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A look at the numbers: World wars versus motor vehicle crashes

On Behalf of | Aug 2, 2019 | Truck Accidents

Because North Carolina has a military tradition second to none, we know that many of our Raleigh Personal Injury Law Blog readers are well-versed in both military and U.S. history. It might come as a surprise to some to learn that more people have been killed in car crashes in the U.S. since 2000 than American military personnel died in both World Wars.

While that stat might surprise, there is nothing astonishing in the harsh truth that most of those deadly crashes were caused by three main types of drivers: speeding, drunk or distracted.

The chair of the National Transportation Safety Board wonders if Americans have become numb to the carnage on our streets and highways. “Where’s the social outrage?” Robert L. Sumwalt asks. “There should be social outrage.”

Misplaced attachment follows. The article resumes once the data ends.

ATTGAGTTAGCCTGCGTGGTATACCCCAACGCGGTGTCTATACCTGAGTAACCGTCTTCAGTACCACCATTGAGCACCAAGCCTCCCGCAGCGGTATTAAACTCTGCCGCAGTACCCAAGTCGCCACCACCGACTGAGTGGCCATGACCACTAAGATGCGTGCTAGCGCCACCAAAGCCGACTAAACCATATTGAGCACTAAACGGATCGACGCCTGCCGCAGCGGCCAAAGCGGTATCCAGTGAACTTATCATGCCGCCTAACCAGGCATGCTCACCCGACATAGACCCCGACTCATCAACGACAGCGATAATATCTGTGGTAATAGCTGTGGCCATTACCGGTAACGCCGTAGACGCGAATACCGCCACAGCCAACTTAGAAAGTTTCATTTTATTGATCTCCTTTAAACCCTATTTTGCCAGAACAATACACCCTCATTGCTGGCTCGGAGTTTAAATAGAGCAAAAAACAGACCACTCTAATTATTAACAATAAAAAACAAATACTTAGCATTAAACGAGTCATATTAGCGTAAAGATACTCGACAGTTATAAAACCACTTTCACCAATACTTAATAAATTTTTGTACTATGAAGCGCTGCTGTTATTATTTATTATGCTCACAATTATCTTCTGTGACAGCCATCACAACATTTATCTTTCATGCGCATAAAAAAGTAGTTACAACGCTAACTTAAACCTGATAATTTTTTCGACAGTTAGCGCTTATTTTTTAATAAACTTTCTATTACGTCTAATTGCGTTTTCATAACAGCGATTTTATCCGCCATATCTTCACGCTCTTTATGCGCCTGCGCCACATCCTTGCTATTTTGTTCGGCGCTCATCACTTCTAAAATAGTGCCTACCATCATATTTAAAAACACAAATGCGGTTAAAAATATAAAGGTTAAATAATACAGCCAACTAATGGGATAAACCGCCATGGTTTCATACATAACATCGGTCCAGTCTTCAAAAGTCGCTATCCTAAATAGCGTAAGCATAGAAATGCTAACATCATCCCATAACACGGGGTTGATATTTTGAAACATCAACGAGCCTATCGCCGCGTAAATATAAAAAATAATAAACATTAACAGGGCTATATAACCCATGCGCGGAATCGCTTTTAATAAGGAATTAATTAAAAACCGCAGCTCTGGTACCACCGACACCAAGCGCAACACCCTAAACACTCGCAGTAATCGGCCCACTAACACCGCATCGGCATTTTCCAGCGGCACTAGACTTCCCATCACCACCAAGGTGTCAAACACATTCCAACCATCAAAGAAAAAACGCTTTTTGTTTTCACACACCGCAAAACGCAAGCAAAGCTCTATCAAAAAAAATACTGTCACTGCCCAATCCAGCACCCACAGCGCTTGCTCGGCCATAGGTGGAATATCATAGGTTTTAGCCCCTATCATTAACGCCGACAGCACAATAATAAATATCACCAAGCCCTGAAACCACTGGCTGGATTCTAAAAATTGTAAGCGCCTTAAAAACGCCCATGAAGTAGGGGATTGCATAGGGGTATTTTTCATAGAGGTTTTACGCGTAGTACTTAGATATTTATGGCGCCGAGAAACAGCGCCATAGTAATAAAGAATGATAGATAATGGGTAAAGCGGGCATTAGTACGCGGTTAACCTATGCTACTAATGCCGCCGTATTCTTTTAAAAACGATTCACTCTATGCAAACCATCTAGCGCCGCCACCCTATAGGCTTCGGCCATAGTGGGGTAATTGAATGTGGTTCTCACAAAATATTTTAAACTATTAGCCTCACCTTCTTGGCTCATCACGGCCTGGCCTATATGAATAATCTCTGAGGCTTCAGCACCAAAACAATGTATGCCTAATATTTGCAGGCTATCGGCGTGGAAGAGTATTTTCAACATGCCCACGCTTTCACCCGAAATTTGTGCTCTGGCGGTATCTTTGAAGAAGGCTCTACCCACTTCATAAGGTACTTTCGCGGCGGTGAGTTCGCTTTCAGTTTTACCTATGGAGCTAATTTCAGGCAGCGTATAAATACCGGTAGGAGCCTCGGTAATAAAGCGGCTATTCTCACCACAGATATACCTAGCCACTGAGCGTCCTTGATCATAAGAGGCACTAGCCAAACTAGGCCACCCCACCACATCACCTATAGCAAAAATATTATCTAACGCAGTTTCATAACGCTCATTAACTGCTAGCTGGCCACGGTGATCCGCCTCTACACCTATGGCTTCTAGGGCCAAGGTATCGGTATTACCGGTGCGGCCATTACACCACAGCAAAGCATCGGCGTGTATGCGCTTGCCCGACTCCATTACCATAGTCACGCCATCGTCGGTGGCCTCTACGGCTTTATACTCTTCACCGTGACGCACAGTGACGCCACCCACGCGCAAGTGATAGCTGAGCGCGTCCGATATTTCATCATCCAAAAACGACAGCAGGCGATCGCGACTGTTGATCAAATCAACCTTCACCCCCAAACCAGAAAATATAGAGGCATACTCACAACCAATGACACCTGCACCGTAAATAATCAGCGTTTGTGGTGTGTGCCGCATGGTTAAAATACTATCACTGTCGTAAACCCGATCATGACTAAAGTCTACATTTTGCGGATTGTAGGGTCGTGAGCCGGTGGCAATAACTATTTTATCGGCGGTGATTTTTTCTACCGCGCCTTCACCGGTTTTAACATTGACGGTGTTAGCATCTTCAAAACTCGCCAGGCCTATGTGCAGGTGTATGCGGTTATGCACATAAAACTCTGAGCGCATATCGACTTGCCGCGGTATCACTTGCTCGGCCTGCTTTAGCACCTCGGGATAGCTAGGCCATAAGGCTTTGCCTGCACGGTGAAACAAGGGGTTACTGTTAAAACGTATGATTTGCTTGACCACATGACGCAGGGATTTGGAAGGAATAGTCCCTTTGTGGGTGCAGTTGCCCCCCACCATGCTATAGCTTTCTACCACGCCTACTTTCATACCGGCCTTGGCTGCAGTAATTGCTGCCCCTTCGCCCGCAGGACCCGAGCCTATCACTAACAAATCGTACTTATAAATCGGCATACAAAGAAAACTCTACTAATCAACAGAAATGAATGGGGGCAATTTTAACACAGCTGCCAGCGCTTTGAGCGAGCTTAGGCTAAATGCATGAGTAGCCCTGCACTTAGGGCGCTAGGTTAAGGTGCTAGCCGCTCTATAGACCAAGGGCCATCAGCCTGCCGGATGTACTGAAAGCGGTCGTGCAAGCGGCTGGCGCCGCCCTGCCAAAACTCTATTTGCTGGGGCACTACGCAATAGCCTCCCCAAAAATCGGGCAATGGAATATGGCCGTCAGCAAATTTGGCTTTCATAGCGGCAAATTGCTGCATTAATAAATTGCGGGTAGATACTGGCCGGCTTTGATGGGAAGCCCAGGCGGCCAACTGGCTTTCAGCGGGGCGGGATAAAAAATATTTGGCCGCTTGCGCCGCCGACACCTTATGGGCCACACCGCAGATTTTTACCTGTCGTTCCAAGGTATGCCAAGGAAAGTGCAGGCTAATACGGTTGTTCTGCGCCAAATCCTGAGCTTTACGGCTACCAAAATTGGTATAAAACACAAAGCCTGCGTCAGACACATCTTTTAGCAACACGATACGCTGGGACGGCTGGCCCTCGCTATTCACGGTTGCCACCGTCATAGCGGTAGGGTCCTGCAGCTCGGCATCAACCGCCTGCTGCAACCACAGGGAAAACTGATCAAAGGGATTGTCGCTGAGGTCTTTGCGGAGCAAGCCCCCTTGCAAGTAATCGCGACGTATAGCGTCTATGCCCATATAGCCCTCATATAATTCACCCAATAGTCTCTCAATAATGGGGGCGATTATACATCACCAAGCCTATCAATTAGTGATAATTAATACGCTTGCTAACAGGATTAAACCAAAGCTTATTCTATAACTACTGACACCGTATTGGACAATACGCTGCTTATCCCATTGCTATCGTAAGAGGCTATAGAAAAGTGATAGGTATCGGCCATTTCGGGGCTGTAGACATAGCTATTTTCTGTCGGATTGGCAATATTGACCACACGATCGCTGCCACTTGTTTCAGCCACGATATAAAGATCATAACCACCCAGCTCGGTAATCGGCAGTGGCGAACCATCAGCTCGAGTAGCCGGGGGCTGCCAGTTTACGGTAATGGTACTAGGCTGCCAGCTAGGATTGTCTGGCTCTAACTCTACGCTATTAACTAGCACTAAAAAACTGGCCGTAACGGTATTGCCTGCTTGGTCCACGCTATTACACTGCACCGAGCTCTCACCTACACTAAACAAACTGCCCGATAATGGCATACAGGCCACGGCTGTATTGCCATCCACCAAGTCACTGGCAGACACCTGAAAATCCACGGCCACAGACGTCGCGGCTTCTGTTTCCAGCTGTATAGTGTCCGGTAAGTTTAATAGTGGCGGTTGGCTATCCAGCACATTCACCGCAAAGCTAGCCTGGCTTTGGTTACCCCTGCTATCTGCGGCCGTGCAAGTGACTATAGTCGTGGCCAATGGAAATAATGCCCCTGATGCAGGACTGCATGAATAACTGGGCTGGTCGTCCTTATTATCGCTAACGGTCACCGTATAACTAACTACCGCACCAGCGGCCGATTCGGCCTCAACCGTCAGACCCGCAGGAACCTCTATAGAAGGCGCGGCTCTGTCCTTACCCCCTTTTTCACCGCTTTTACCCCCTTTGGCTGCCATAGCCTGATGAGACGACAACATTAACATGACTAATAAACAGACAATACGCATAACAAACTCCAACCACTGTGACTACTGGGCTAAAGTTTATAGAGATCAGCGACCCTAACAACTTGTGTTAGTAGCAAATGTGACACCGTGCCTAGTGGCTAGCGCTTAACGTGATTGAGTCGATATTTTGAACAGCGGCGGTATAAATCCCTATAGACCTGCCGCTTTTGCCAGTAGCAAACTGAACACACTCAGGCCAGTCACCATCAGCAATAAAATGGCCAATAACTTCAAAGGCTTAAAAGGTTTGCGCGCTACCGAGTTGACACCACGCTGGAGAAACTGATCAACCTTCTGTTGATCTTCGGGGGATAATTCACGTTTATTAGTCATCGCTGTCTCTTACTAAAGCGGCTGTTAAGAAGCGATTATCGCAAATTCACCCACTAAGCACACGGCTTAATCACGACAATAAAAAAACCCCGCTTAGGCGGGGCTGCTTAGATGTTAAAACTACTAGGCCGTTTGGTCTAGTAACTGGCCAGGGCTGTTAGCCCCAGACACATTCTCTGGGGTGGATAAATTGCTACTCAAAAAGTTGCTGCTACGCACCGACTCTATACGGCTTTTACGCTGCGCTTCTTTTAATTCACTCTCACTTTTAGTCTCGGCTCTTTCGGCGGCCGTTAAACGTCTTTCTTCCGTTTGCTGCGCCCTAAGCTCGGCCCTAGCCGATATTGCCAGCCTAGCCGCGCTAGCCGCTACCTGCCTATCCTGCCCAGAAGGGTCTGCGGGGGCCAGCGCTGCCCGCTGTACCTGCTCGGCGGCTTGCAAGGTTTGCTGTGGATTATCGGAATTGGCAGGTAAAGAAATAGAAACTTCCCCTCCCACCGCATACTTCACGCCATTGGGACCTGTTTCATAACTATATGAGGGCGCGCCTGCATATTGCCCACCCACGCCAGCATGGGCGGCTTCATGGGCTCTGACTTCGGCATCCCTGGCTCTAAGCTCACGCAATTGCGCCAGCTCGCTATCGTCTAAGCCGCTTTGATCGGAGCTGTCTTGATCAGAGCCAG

The numbers break down like so:

  • More than 624,000 died in motor vehicle crashes since January 2000
  • Approximately 535,000 American military personnel died in World War I and World War II

The numbers in the fatal crashes from 2000 to 2017 break down like this:

  • About 213,000 people died in crashes involving an alcohol-impaired driver
  • About 197,000 died in wrecks involving excess speed
  • About 78,000 were killed in crashes caused by a distracted driver

“While most recognize the dangers created by taking your eyes off the road, they engage in distracting behaviors anyway, creating a ‘Do as I say, not as I do’ culture on the roadway,” said the AAA director of traffic safety advocacy.

Experts say distracted driving is becoming more of a danger, with nearly half a million drivers using their phones while they’re driving during daylight hours.

We can’t stop distractions, drunk drivers or speeding, but our skilled attorneys do help Raleigh injury victims fight for compensation in personal injury litigation.


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